The synonymous fashion phone of recent years is from relative newcomers to the mobile sector; LG in the form of their scrumptiously named Chocolate (or more sedate KG800). We look at it and see whether its touch sensitive buttons are yummy or are sour.
The phone is finished in a glossy black plastic that is right on the verge between stylish and tacky, and is really up to the individual consumer to decide which side it falls on of this divide.
It is distinct in its lack of soft buttons on the screen sliding part, but the presence of red lights indicate the touch sensitive areas of the phones navigation.
Upon sliding the unit up, it reveals the rather good digital camera on the back, and slightly cramped but usable text/number keys. Doing this also wakes the phone up from its “locked” state as is the case with a number of these slider units.
The menu system of the phone is easily navigated with simple, intuitive folders.
However, the lack of tactile buttons on the unit make this a harder task than it should be, as sometimes the clicks don’t register and require a harder press or two. The lack of feedback these buttons give really is a pain in everyday use, as I personally prefer some feel when undertaking functions, but they are integral to the design of this phone so it would be little problem when the phone is a fashion accessory rather than a well used commodity.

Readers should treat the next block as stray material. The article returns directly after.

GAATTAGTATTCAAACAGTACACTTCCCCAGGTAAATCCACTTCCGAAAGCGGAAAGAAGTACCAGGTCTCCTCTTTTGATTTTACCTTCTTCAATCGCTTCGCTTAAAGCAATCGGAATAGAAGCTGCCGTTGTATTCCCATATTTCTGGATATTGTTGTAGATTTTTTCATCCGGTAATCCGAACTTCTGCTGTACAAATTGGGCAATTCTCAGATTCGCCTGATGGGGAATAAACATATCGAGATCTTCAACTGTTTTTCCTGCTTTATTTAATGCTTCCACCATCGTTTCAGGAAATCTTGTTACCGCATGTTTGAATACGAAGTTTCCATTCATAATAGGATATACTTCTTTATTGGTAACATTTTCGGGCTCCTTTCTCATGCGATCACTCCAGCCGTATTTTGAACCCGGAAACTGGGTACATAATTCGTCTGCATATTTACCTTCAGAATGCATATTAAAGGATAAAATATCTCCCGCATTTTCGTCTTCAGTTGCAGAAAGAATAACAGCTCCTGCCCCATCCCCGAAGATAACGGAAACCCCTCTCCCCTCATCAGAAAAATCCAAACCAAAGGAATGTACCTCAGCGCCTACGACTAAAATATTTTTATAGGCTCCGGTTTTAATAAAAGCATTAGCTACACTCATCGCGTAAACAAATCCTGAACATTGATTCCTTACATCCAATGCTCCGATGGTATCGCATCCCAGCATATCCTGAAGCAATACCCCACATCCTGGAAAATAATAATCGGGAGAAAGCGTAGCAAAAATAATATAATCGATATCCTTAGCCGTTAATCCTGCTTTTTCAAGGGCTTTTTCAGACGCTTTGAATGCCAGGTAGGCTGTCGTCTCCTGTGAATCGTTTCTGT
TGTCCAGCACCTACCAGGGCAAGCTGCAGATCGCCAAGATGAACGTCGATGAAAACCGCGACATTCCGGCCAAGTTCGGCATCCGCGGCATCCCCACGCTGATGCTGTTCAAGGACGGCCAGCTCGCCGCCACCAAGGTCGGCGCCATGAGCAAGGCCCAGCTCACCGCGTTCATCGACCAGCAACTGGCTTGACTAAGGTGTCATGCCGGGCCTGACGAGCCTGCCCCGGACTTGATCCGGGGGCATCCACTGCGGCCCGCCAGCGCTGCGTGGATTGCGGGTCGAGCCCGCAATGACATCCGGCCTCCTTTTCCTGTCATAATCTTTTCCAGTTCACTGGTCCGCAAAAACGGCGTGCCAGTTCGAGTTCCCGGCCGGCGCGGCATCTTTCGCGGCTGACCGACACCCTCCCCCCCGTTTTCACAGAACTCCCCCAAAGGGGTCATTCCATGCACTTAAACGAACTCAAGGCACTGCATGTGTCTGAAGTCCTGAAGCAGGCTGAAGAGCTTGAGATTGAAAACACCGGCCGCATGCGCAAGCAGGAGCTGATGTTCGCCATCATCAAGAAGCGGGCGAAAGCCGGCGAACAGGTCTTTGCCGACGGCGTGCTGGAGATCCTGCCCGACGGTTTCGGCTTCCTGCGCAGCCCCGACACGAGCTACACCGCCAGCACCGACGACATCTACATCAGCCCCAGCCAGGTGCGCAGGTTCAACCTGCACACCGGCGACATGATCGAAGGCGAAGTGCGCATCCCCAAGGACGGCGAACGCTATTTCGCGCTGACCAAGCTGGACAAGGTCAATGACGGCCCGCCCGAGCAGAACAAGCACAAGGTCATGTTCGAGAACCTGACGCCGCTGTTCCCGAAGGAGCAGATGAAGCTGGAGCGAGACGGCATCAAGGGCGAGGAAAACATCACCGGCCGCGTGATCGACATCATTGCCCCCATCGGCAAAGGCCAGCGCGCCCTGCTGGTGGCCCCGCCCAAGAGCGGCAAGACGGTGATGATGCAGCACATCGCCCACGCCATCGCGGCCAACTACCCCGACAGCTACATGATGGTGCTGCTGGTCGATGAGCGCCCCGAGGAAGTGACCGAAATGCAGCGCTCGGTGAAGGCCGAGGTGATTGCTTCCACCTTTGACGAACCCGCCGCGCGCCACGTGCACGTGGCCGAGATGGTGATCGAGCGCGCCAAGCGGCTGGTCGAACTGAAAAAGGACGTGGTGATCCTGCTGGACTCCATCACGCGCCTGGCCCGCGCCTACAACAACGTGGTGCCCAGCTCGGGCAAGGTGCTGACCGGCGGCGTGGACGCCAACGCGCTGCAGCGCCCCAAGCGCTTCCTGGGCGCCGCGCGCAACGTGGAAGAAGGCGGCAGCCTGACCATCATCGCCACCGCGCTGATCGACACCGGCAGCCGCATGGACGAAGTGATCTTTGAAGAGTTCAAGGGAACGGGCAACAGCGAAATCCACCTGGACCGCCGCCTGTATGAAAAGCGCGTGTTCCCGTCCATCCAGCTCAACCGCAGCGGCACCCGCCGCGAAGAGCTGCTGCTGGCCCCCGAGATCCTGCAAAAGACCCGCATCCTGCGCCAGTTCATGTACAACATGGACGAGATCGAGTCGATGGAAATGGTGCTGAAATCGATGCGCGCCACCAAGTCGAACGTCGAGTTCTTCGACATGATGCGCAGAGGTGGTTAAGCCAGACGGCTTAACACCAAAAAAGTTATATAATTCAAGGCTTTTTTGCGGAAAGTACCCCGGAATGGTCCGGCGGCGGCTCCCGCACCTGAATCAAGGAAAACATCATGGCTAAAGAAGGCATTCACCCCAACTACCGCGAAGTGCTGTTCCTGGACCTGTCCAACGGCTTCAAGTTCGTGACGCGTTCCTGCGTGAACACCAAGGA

You are also able to plug it into the computer to sync video, pictures and music, and this has proved pretty valuable over the past few months using the phone, with a variety of videos and mp3’s stored on the internal memory this thing sports.
Whilst the speakers on the phone aren’t top notch, the mp3 capabilities are quite good, and allow you to use them as ringtones etc. and I wouldn’t be ashamed to hear my phone ringing with a song from the unit.
The phone aspect is solid, with a good contacts menu, and clear audio for speech. Texting can be a bit annoying on the cramped keypad, but its something that can be learned and worked at.
In all, this isn’t designed to be anything particularly high-tech, but does perform a variety of extra phone tasks admirably.
RRP: From Free